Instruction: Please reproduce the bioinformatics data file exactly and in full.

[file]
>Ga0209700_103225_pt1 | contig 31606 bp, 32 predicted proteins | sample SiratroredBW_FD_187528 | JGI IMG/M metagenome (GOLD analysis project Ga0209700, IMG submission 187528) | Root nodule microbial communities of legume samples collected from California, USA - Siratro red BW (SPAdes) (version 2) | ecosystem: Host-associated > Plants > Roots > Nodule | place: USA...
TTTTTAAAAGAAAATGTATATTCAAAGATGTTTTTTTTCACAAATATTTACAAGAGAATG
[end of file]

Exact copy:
>Ga0209700_103225_pt1 | contig 31606 bp, 32 predicted proteins | sample SiratroredBW_FD_187528 | JGI IMG/M metagenome (GOLD analysis project Ga0209700, IMG submission 187528) | Root nodule microbial communities of legume samples collected from California, USA - Siratro red BW (SPAdes) (version 2) | ecosystem: Host-associated > Plants > Roots > Nodule | place: USA...
TTTTTAAAAGAAAATGTATATTCAAAGATGTTTTTTTTCACAAATATTTACAAGAGAATG